Does truth have any place in American politics? In American society?
It’s unsettling to even pose those questions. We know what the answer should be. We all (at least those of a certain age) remember the fable of George Washington and the cherry tree, with young George’s admission of guilt to his angry dad: “Father, I cannot tell a lie…”
But in these modern and more worldly times, that quaint notion seems oddly out of place.
The latest, high-profile example was the revelation that just-elected New York Republican Congressman George Santos had fabricated nearly his entire resume. Democrats are seeing red at that one, demanding that Santos be ousted from the Congress.
Many Republicans tend to agree – after all, voters deserve to know the truth about the people they vote for – although some find it hard to take the Democrats’ outrage seriously, given that party’s well-known tolerance of political deceit in their own ranks. Examples abound: Sen. Elizabeth Warren, who jump started her academic and political career with a specious claim to Native American heritage; Sena. Richard Blumenthal who falsely bragged of service in Vietnam; and newly elected Sen. Josh Fetterman, who carefully shielded his post-stroke mental disability until nearly all of Pennsylvania’s mail-in votes had been cast.
And let’s not forget President Joe Biden, who routinely embellishes his own background. Tops in his law school class? Nope, near the bottom. Arrested for protesting for civil rights? Never happened, here or in South Africa.
On the GOP side, there’s Donald Trump, crowned by Democrats and social media as the most prolific political liar in American political history (a ridiculous exaggeration, but one fueled by his incessant bluster and bragging). And in the court of public opinion, Trump stands convicted of the all-time “Big Lie”, his claim that he won the 2020 election.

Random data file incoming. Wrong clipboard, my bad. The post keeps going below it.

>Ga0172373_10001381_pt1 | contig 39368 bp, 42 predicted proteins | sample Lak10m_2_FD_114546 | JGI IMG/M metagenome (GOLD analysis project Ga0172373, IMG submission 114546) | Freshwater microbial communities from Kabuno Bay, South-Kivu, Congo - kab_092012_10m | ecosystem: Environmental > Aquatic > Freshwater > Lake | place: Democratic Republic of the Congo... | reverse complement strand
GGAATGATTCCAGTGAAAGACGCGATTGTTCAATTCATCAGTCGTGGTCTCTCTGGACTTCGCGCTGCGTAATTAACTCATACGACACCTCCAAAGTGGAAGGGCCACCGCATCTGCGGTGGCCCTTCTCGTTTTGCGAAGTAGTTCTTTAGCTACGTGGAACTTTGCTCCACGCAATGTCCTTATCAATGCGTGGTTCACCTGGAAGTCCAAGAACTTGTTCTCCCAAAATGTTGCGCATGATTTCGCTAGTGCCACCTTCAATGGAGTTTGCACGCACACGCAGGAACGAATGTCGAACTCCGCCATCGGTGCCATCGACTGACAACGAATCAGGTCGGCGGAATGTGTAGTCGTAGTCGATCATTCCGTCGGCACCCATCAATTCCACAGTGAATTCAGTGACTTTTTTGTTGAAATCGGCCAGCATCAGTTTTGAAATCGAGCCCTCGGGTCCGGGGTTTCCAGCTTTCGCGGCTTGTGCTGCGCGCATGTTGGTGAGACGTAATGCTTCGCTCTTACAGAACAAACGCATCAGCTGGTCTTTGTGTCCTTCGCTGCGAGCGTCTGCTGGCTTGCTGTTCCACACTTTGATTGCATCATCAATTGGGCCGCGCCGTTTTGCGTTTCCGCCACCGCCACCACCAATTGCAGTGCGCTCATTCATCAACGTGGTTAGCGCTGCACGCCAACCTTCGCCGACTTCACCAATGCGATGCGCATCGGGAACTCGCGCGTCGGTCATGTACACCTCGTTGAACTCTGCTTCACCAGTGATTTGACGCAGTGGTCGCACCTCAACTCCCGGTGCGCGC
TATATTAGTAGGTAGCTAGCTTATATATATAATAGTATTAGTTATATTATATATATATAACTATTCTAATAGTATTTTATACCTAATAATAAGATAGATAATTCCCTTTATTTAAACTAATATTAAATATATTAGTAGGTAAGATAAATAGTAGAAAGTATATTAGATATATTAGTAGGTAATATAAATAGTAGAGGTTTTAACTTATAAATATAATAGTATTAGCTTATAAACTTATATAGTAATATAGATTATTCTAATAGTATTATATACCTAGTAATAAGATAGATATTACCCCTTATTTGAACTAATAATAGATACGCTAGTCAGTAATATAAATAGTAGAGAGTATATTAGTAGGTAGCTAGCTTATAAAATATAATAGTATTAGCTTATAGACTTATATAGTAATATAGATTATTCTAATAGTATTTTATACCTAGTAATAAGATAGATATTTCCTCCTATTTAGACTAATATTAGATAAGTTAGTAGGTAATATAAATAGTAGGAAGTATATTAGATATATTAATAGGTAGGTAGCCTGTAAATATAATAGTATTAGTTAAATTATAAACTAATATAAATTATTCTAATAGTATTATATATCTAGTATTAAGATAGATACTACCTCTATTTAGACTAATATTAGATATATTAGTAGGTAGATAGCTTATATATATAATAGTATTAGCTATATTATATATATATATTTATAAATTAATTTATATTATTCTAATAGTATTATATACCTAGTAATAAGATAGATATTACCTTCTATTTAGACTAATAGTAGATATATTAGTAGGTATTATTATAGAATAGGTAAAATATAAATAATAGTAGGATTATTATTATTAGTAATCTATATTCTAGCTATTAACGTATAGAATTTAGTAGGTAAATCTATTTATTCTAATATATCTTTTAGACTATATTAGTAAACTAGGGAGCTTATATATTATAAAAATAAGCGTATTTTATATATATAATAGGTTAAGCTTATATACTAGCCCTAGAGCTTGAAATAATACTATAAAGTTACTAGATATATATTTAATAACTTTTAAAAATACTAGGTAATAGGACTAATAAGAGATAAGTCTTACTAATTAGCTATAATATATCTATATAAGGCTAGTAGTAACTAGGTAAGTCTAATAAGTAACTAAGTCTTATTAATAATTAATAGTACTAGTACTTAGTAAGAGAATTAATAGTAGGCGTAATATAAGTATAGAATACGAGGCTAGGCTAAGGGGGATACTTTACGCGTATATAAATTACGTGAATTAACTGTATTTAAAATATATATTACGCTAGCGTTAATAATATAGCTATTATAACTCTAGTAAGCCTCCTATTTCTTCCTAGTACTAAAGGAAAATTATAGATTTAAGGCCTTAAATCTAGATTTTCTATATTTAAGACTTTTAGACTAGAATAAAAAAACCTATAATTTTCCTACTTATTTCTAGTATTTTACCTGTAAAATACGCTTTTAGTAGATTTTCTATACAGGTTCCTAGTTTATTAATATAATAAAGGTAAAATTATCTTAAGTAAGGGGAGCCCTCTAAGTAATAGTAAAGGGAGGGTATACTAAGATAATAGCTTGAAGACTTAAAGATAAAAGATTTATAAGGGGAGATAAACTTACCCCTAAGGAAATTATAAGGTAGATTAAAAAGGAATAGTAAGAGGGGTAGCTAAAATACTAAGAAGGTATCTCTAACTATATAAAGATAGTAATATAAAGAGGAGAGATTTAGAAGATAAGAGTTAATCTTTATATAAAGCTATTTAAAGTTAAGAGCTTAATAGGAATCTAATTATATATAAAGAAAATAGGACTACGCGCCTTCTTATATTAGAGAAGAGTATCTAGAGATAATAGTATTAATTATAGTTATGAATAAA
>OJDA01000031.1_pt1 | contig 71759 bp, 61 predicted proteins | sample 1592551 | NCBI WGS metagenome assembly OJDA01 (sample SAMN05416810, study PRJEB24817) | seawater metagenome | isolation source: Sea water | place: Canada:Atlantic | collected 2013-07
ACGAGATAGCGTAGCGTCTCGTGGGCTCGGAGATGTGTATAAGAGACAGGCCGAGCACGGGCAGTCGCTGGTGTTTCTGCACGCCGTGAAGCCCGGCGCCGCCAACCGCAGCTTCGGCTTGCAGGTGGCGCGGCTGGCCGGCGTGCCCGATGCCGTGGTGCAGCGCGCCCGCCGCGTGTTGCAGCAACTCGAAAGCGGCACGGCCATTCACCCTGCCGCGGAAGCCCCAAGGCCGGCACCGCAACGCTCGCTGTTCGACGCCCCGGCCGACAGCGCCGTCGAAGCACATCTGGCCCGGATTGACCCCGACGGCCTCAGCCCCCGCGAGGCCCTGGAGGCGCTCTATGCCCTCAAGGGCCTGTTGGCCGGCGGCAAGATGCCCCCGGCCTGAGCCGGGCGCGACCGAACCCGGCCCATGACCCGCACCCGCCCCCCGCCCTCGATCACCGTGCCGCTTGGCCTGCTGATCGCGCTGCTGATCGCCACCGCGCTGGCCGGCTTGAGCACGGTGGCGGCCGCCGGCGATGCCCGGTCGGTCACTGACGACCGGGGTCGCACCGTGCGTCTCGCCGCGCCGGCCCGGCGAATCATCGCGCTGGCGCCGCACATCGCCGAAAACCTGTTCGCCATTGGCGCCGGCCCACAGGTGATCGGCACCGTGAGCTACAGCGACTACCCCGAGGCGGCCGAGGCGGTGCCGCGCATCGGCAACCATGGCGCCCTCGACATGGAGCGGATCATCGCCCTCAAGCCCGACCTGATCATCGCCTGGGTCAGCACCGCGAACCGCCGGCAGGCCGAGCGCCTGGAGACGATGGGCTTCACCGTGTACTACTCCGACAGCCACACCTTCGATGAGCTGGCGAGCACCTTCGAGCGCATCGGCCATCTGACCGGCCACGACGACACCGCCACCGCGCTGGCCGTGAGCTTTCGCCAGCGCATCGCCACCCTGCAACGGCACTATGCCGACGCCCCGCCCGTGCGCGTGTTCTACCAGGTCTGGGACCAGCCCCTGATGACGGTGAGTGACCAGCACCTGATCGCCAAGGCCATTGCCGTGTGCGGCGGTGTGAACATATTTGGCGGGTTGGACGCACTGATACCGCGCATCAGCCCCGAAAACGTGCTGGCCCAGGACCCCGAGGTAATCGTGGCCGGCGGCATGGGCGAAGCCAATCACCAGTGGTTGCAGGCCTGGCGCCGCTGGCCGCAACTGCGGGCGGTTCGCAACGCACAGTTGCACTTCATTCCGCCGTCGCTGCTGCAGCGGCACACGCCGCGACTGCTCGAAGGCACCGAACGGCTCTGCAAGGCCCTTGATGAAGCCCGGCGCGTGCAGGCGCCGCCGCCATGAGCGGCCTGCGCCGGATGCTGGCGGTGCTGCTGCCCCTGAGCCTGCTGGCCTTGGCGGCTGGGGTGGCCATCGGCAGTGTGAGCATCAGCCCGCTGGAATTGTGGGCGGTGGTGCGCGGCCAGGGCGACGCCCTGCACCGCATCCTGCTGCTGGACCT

Of course, politicians who play fast and loose with the truth are nothing new. The popular line that you can tell politicians are lying “when they move their lips” has been around for a century. We, the electorate, should do better – and we can start with Santos.
Santos should not be allowed to stay in office, not because his position poses a threat to the nation (he’s just one of 435 voting members of Congress), but simply because his deceitful behavior is repugnant, wholly inconsistent with what we expect – even if regularly disappointed – of Congressional representatives.
And when you get right down to it, Trump’s big lie is not a lie at all. Skepticism about election results (call it “denial”) is as old as elections themselves; and the utter implausibility that journeyman politician Joe Biden could pull in 12 million more votes than Barack Obama in his prime should cause anyone to be skeptical.
It was Trump’s post-election behavior – particularly his unwillingness to call off the rioting that he’d inspired – that demonstrate his unfitness to serve another term as President. But neither his denial of the election results nor the riot it triggered did irreparable harm to the nation. Surely, we did not “almost lose our democracy” that day.
In this age of high-tech communications, rather than angst about Santos or even Trump, our much larger concern should be the deluge of bulk-delivered misinformation that influences public opinion, actions and votes. We live in a world awash with carefully constructed, legally defensible and very convincing messaging – much of it misleading.
That concern is amplified by the evidence of collusion between Big Tech and our own government in controlling that messaging, as revealed in chilling detail by recently released Twitter records.
Worried about democracy? When our government influences our votes by misleading us about matters of great importance, democracy is indeed jeopardized.
By definition, a lie is the conscious intent to deceive. A lie can be a false assertion, or a wink or a nod, or dismissive silence. In my view, the biggest of big lies – the insidious ones that threaten democracy and our nation – are the truths withheld from the American public.
Tops in that category is the revelation of Biden’s possible complicity in big money influence-peddling schemes with foreign nations.
Did we elect a president who has been paid millions (whether directly or through his immediate family) by Communist China? We cringe at the thought. But there is credible evidence that that is exactly what has been happening – evidence that was deliberately suppressed before the 2020 election.
We owe it to the nation to get to the bottom of it – and we owe it to Biden and his family to exonerate him if we find that it’s a false charge. Neither our nation nor our democratic processes are served by obediently looking the other way.